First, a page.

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October 03, 2015

“The forgotten middle class…”

On October 3, 1991, Arkansas Governor Bill Clinton, held a press conference in Little Rock to announce that he was officially running as a candidate to be the Democratic nominee for President of the United States. 

It became become closely associated with him after he won the Democratic nomination and used it in subsequent stump speeches during the 1992 presidential election.

In his speech on October 3, 1991, Clinton spoke of “the forgotten middle class” three times.

At the beginning, after thanking his wife Hillary, his daughter Chelsea and his friends and supporters, he said:

“All of you, in different ways, have brought me here today, to step beyond a life and a job I love, to make a commitment to a larger cause: preserving the American Dream; restoring the hopes of the forgotten middle class; reclaiming the future for our children.”

In the middle of the speech, Clinton said:

“Together I believe we can provide leadership that will restore the American dream — that will fight for the forgotten middle class.”

Finally, he closed by saying:

“This is not just a campaign for the Presidency – it is a campaign for the future, for the forgotten hard-working middle class families of America who deserve a government that fights for them.”

After that, Clinton used and reused the term “the forgotten middle class” many times in his stump speeches on the way to winning the Democratic nomination and then the presidential election of November 1992.

So, it’s no wonder that his use of the phrase is the most famous.

But he didn’t coin it.

Republican politician Alfonse D’Amato used the slogan, “A Fighter for the Forgotten Middle Class” in his successful 1980 campaign to win a New York Senate seat.

Before that, in 1977, “the forgotten middle class” was used in newspaper interviews by Pat Caddell, the pollster and political strategist for then Democratic Presidential Candidate Jimmy Carter.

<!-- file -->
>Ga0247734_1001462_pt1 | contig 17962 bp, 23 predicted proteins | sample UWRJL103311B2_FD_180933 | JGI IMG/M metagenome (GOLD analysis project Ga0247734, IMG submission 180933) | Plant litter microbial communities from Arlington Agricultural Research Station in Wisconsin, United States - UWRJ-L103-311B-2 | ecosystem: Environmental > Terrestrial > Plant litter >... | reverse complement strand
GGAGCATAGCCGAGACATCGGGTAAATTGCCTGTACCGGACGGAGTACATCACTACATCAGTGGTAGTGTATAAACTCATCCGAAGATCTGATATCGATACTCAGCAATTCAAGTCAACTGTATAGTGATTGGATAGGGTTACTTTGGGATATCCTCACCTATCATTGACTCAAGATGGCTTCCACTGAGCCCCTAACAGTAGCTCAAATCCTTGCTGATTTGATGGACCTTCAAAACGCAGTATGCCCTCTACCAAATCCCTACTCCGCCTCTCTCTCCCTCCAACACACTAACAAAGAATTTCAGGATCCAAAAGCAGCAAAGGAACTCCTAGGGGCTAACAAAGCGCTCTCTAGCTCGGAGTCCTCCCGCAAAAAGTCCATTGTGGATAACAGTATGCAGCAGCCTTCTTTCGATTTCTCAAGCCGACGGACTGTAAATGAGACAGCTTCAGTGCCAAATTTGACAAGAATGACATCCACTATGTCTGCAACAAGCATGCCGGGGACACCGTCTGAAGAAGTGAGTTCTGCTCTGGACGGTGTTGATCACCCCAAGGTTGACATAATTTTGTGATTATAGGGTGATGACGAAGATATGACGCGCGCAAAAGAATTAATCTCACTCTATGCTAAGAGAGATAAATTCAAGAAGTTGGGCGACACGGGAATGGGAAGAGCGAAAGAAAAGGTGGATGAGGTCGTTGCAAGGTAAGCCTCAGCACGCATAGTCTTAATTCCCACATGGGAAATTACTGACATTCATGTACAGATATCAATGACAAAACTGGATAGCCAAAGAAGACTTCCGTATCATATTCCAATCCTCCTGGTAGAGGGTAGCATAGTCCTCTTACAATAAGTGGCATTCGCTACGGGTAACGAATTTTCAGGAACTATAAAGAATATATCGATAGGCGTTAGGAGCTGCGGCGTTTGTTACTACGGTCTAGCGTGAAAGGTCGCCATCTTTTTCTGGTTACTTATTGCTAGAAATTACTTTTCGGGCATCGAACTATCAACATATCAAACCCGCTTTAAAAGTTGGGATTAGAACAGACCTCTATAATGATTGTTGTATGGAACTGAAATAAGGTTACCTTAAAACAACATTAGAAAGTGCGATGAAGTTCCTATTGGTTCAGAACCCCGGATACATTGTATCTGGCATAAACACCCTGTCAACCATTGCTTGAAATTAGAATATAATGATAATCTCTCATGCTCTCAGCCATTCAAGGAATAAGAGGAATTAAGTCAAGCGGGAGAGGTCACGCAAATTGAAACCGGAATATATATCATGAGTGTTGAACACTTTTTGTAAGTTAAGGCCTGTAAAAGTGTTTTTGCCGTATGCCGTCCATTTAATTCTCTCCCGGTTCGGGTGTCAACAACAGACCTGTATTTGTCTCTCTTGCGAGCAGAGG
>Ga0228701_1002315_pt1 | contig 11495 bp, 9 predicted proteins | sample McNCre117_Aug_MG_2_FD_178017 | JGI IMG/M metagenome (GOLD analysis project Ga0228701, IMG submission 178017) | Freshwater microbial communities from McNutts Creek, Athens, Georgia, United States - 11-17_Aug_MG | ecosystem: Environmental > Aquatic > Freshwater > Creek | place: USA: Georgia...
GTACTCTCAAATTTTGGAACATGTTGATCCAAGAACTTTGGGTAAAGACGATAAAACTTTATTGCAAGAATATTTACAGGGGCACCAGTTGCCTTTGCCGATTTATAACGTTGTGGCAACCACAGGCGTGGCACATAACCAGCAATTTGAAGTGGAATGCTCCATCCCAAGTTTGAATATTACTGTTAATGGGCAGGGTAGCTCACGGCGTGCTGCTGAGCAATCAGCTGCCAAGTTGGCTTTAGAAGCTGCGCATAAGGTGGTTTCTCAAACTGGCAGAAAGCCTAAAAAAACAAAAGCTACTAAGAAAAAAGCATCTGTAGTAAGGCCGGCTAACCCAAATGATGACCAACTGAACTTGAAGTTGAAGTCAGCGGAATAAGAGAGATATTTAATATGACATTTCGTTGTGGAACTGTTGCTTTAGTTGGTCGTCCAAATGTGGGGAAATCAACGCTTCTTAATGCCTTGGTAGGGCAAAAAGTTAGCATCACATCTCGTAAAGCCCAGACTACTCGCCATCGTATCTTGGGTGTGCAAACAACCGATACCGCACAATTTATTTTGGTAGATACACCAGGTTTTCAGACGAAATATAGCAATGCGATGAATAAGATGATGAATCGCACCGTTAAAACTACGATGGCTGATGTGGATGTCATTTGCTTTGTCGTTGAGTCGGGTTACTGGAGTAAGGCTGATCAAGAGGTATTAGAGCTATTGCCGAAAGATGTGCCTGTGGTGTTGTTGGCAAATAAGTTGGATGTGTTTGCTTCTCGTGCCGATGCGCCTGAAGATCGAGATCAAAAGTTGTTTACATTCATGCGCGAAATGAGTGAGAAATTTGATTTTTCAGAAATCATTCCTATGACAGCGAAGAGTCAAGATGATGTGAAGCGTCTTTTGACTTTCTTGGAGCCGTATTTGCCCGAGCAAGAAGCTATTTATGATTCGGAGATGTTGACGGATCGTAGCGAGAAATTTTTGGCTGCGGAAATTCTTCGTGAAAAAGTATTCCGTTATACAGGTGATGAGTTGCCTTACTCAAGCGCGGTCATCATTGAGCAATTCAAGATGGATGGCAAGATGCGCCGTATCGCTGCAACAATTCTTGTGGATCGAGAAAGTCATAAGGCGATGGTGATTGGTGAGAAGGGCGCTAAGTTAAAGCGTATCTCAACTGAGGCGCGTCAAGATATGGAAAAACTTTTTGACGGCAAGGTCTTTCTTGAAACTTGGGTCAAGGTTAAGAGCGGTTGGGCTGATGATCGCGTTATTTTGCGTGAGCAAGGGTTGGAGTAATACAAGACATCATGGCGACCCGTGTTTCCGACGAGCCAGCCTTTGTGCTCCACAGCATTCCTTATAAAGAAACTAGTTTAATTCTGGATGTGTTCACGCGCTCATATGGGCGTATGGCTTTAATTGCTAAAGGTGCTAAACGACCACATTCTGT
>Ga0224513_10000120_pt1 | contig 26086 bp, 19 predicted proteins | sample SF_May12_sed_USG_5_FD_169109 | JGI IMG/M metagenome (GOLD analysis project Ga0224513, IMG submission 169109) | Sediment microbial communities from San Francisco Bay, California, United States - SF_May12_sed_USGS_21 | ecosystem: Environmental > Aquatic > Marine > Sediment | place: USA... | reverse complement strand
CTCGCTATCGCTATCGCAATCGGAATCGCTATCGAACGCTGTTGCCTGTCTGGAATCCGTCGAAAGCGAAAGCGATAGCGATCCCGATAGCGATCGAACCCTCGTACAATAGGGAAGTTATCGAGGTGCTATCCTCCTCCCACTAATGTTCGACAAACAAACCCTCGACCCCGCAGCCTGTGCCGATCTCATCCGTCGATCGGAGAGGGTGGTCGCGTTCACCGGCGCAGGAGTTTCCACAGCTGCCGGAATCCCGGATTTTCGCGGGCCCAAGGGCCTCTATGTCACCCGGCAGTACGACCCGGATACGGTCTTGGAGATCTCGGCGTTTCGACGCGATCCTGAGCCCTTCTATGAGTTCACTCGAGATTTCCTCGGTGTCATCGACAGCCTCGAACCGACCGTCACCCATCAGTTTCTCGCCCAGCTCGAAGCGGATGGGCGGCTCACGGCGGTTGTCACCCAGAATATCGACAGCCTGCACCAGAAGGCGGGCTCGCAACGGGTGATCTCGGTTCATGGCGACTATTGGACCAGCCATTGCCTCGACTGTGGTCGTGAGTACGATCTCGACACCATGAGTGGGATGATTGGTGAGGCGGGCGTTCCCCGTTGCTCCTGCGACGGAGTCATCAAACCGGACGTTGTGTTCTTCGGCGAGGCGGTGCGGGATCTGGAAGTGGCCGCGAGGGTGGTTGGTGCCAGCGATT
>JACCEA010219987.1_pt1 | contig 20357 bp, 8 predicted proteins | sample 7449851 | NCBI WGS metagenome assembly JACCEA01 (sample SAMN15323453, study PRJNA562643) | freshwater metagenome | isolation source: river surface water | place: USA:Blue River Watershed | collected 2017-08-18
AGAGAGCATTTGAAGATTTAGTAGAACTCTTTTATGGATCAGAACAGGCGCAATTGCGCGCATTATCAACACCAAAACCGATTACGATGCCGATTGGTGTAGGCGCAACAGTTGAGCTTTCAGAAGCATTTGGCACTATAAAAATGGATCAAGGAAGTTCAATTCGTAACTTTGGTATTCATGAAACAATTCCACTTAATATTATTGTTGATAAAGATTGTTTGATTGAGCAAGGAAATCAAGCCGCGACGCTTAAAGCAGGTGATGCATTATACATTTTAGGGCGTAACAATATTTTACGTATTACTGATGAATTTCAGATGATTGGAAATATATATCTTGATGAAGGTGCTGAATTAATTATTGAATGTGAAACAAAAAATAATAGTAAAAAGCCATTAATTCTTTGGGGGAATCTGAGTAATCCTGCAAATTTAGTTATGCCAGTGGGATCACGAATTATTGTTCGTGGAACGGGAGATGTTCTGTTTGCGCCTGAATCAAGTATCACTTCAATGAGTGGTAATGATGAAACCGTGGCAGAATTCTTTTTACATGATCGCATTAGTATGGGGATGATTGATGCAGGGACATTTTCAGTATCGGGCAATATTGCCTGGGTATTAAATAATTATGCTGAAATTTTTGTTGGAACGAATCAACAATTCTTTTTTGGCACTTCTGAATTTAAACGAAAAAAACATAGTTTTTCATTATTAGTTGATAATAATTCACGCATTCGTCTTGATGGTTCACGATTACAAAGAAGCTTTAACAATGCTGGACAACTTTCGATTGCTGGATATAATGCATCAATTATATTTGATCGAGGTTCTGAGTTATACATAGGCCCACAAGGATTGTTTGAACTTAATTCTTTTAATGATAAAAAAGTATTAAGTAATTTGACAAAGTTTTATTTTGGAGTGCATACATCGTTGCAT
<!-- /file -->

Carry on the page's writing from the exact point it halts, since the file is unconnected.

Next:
Before that, it was used by a number of other politicians and candidates in the 1960s.

And, of course, “the forgotten middle class” was inspired by a similar rhetorical phrase made famous in the early 1930s by Franklin D. Roosevelt: “the forgotten man at the bottom of the economic pyramid.”

But we’re not quite at the bottom of the quote pyramid yet.

Roosevelt’s famed phrase was inspired by the “the forgotten man,” a term coined by Yale social scientist William Graham Sumner.

He used it as the title of a scholarly essay that was published in his 1883 book What Social Classes Owe to Each Other.

Sumner may have been inspired by some earlier phrase but, if so, it has apparently been forgotten.

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September 29, 2015

“Not fade away…”

[An updated version of a previous post. Thanks to the readers who emailed corrections to me.]

On October 27, 1957, American Rockabilly and rock music pioneer Buddy Holly and his band the Crickets released their second 45 rpm single, as a follow-up to their first smash hit “Peggy Sue.” This new single featured “Oh Boy” on one side and “Not Fade Away” on the other.